It's 1914, the Empress Alexandria
has sunk, and Grace is on trial for her part in the events that took place on an overcrowded lifeboat in the middle of the Atlantic.
The story of what happened unfolds through a journal of Grace's account that she is to provide her defense attorney with and, as such, isn't entirely reliable. Obviously, Grace wants to make herself look good, and we get the definite impression that she knows more than she's willing to admit. It's not that she's lying, but she's definitely concealing things, things like, how did her husband secure her place on that lifeboat?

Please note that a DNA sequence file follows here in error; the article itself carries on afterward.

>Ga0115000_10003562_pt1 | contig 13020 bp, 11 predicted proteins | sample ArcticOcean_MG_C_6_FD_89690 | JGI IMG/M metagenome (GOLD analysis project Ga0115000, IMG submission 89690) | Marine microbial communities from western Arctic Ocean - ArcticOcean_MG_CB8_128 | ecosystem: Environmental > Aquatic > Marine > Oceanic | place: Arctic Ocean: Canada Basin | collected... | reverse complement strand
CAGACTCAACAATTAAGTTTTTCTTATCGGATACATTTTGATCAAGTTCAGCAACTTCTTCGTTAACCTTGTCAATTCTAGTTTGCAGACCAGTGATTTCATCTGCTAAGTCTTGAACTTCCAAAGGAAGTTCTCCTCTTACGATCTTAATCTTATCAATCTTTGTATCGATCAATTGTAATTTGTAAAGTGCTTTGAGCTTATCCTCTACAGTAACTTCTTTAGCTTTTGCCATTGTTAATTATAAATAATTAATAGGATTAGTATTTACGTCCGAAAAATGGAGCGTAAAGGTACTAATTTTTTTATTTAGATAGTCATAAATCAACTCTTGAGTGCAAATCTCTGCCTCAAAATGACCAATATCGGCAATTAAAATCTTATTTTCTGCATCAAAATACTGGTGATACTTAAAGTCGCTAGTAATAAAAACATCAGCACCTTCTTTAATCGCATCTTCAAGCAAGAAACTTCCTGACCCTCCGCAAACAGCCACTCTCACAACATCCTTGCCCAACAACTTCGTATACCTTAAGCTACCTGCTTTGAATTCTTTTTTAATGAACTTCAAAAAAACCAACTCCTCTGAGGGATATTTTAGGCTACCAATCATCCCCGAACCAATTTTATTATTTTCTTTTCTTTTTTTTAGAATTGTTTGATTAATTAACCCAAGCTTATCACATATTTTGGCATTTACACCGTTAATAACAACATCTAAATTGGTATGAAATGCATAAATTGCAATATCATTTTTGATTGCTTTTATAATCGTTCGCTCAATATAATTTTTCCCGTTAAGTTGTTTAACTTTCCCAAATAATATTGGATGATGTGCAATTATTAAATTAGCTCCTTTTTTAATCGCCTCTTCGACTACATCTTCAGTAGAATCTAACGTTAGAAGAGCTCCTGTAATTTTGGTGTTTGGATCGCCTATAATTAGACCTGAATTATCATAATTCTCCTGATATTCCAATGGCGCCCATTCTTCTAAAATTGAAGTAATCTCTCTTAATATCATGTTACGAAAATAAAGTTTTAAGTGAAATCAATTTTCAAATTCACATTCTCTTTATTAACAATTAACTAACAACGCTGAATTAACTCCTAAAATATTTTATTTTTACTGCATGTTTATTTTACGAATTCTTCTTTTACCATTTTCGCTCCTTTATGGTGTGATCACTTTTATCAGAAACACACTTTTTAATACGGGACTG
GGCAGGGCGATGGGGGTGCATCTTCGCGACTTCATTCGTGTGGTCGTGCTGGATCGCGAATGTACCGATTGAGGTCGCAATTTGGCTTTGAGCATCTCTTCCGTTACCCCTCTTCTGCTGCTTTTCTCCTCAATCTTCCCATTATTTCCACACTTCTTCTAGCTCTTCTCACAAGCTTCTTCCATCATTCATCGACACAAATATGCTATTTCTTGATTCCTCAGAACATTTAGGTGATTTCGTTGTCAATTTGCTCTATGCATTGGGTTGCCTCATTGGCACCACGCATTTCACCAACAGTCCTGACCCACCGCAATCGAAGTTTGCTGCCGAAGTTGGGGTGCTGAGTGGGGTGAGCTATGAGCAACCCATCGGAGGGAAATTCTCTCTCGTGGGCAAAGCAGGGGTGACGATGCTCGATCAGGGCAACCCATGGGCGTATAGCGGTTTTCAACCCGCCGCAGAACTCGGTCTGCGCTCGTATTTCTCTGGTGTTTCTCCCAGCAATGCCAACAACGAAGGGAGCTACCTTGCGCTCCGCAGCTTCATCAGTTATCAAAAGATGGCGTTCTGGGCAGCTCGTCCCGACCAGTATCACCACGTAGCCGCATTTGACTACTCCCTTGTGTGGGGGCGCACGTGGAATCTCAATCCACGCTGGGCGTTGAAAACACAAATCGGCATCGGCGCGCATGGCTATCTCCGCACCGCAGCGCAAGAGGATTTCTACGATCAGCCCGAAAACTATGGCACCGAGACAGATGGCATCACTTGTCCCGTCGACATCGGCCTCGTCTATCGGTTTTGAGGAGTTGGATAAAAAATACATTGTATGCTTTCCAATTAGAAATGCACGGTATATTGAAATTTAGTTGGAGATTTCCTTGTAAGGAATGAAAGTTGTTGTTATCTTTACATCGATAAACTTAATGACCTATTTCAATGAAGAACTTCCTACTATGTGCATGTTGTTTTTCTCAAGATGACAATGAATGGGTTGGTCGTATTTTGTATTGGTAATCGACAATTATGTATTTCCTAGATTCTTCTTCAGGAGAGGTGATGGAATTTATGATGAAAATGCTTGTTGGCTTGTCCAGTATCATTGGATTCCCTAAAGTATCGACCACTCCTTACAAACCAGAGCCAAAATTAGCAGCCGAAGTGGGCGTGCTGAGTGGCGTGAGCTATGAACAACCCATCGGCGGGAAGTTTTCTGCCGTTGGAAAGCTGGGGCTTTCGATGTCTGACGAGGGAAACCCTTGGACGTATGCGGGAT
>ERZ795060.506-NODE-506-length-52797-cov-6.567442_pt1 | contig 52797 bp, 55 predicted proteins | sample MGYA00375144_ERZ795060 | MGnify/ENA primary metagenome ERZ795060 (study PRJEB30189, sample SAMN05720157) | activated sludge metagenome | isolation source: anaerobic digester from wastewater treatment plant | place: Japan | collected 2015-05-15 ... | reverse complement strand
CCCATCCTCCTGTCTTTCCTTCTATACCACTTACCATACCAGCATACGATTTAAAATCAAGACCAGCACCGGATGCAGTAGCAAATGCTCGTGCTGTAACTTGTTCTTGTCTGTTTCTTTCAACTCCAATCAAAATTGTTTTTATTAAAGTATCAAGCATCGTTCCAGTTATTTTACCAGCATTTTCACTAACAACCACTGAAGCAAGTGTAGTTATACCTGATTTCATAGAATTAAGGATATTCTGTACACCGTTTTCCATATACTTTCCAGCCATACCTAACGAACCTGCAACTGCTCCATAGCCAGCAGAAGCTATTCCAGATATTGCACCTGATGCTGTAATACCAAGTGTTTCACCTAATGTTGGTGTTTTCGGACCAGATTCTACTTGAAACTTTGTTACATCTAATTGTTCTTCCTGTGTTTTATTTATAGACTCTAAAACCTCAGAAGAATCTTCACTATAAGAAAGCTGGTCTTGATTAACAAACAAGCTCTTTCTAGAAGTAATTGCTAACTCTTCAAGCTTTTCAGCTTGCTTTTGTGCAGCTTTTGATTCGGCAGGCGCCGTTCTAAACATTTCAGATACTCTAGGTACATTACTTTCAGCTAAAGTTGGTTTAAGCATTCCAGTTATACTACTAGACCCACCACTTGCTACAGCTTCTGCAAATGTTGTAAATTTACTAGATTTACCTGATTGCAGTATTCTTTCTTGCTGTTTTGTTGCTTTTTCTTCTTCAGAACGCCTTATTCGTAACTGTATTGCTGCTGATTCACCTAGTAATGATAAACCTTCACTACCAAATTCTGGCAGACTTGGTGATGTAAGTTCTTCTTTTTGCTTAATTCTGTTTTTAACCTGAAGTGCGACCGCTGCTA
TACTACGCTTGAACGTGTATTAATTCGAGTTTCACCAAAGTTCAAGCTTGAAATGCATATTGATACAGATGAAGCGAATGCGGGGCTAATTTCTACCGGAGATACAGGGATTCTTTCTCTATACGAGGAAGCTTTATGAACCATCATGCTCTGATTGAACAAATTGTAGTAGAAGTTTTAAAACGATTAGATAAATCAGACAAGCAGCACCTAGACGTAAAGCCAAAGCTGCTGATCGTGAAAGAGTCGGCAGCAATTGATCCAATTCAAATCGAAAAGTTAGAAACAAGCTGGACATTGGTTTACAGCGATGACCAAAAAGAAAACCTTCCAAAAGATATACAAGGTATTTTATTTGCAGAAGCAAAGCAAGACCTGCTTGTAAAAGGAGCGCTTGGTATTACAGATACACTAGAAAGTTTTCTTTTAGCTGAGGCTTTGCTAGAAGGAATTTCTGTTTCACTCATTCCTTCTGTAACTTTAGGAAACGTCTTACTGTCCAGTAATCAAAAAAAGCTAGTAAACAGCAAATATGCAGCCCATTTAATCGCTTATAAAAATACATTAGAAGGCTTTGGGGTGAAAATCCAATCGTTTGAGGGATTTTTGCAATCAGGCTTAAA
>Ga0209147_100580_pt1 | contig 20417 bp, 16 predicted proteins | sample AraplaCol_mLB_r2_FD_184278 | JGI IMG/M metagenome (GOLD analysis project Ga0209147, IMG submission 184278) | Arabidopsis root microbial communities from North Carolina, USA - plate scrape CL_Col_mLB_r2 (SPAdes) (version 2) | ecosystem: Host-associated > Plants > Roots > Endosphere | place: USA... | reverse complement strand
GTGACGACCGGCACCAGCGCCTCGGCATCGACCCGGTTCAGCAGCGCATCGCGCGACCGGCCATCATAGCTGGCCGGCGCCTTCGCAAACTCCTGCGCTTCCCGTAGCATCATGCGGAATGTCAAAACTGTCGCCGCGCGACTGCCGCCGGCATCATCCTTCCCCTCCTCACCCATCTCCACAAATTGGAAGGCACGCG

and what did Hardie keep in that box?
and maybe even what happened to Mary Ann?
Grace is manipulative, we can see that through her story of how she met and eventually married her husband, newlyweds at the time of the sinking.
So this book is...unsettling. Actually, I nearly put it down after reading the first couple of pages, because it seemed too bleak and terrible. Human nature, when it comes to survival, can be ugly, and all of that ugliness is aboard the lifeboat. But I kept on, and I'm glad I did, because this book was fascinating. I wish I had all of the answers, I wish I knew just how much deception Grace put into her journal, but I'll be thinking about this book for a while, precisely because I don't have all the answers. Or any of the answers, actually.